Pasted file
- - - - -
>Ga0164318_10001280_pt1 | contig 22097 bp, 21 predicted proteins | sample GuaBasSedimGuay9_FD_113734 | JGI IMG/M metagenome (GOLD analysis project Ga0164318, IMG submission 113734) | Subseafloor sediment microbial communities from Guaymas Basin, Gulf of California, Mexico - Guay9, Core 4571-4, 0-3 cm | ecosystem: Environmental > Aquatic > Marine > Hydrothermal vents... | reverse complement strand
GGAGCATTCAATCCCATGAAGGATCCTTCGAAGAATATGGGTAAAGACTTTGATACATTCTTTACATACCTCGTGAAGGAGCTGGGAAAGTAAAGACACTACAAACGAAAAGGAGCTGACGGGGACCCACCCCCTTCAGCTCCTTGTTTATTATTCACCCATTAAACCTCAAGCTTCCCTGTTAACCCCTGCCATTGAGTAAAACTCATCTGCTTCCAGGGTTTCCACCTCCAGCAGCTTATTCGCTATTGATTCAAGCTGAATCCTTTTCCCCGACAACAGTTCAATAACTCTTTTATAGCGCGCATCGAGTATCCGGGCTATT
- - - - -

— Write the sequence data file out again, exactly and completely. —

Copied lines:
>Ga0164318_10001280_pt1 | contig 22097 bp, 21 predicted proteins | sample GuaBasSedimGuay9_FD_113734 | JGI IMG/M metagenome (GOLD analysis project Ga0164318, IMG submission 113734) | Subseafloor sediment microbial communities from Guaymas Basin, Gulf of California, Mexico - Guay9, Core 4571-4, 0-3 cm | ecosystem: Environmental > Aquatic > Marine > Hydrothermal vents... | reverse complement strand
GGAGCATTCAATCCCATGAAGGATCCTTCGAAGAATATGGGTAAAGACTTTGATACATTCTTTACATACCTCGTGAAGGAGCTGGGAAAGTAAAGACACTACAAACGAAAAGGAGCTGACGGGGACCCACCCCCTTCAGCTCCTTGTTTATTATTCACCCATTAAACCTCAAGCTTCCCTGTTAACCCCTGCCATTGAGTAAAACTCATCTGCTTCCAGGGTTTCCACCTCCAGCAGCTTATTCGCTATTGATTCAAGCTGAATCCTTTTCCCCGACAACAGTTCAATAACTCTTTTATAGCGCGCATCGAGTATCCGGGCTATT